Supported by
The new building, once a Safeway grocery store, is just around the corner from the museum’s current home in Santa Fe, N.M., and is about 47,000 square feet bigger.
Send any friend a story
As a subscriber, you have 10 gift articles to give each month. Anyone can read what you share.

For nearly 25 years, Georgia O’Keeffe, an iconic American modernist painter, has been honored in a museum that is not much bigger than two tennis courts.
Now, the Georgia O’Keeffe Museum, located in Santa Fe, N.M., is planning a relocation that will cost between $60 million and $65 million, and, when completed, will nearly triple the gallery space, from about 5,000 square feet to 13,000 square feet.
 “Our collection has grown, and the new, substantially larger facility will allow us to show more of it,” Cody Hartley, the museum’s director since 2019, said in an interview on Friday.
The current facility, which opened in 1997, originally housed a collection of 40 O’Keeffe paintings. The museum had always been looking to expand, Hartley said, but as the years went on and the museum’s permanent collection size increased to more than 3,000 works — the Georgia O’Keeffe Foundation donated 981 additional items in 2006, the year it dissolved — it became clear relocation would be the better option.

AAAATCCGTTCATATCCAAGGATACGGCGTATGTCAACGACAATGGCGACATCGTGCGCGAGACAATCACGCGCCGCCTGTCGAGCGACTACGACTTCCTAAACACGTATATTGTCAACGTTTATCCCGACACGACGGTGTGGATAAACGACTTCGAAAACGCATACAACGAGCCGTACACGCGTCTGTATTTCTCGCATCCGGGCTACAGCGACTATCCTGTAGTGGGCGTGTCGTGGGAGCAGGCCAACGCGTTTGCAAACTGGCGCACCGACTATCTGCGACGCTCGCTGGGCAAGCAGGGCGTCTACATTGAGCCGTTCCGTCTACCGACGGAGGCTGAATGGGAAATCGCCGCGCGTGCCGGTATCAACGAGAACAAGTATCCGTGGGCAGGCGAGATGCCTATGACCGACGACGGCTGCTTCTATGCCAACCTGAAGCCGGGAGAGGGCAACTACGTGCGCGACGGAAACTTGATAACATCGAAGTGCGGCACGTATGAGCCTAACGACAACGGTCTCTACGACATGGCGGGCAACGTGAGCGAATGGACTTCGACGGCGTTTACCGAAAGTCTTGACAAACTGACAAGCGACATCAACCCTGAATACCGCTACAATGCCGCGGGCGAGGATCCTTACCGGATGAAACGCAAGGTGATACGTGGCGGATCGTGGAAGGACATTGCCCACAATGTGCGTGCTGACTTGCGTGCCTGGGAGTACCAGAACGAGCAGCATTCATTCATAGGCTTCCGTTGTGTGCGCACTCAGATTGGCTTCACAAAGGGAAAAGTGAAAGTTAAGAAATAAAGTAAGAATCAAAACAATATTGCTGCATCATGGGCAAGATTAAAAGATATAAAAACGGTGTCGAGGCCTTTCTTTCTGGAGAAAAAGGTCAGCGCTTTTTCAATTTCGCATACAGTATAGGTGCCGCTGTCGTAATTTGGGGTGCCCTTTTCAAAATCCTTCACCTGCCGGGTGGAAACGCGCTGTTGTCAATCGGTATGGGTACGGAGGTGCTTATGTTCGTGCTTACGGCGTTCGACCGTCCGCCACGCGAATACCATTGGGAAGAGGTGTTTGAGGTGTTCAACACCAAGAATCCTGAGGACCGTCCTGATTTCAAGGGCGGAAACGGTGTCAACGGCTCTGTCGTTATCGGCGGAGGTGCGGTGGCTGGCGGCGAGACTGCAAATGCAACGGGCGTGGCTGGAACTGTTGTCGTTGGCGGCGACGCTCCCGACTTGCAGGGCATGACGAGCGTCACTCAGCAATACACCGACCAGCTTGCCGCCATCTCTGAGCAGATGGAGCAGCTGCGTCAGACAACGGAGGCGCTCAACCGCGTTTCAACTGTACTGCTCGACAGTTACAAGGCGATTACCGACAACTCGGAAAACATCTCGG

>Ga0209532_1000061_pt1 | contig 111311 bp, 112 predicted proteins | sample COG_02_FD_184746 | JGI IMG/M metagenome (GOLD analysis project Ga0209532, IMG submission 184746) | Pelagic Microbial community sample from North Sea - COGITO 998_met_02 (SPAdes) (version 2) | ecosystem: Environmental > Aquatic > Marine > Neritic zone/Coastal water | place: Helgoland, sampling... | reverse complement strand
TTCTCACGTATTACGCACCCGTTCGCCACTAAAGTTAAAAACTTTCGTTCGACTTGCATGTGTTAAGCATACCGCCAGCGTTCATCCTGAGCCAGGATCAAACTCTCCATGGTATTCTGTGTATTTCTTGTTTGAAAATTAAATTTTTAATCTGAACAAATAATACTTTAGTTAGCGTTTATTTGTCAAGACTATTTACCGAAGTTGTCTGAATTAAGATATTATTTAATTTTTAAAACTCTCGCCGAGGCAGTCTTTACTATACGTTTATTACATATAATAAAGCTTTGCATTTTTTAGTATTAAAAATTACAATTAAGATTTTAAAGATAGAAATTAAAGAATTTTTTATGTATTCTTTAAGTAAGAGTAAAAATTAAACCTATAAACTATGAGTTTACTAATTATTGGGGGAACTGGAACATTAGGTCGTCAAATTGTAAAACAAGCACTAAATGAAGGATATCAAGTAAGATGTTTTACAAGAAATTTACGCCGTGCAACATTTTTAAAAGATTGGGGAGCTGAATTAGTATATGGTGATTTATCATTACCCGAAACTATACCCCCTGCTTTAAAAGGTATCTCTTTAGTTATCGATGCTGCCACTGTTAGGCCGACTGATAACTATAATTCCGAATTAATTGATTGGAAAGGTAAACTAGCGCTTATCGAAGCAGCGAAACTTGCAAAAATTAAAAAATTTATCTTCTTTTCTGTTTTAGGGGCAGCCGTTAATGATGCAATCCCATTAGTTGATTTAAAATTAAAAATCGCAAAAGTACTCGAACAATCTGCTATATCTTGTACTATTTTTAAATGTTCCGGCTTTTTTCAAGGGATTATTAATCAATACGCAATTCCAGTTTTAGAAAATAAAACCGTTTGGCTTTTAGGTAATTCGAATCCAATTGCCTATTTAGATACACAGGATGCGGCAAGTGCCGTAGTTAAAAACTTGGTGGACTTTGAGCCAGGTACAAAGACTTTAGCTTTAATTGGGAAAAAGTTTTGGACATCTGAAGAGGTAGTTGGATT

In 2018, museum officials identified a 54,000-square-foot building, only 500 or so feet from its current location, to serve as the new site. The large space, which used to be a Safeway grocery store, currently houses the museum’s education center. Eighty percent of the estimated cost has already been committed, Hartley said. The lead donor is Anne Burnett Windfohr Marion, a prominent Texas rancher, oil heiress and patron of the arts who died last year. She had helped found the museum.
Gluckman Tang Architects of New York City — which designed the original museum as well as the Cooper Hewitt, Smithsonian Design Museum in New York City — will oversee the project. The new space is expected to open in 2024.
O’Keeffe, who died in 1986, worked in New Mexico throughout her career and lived in Santa Fe in the final years of her life. The museum is the largest publicly accessible collection of her work and one of the few museums in the country dedicated to a woman artist.


Shop Sephari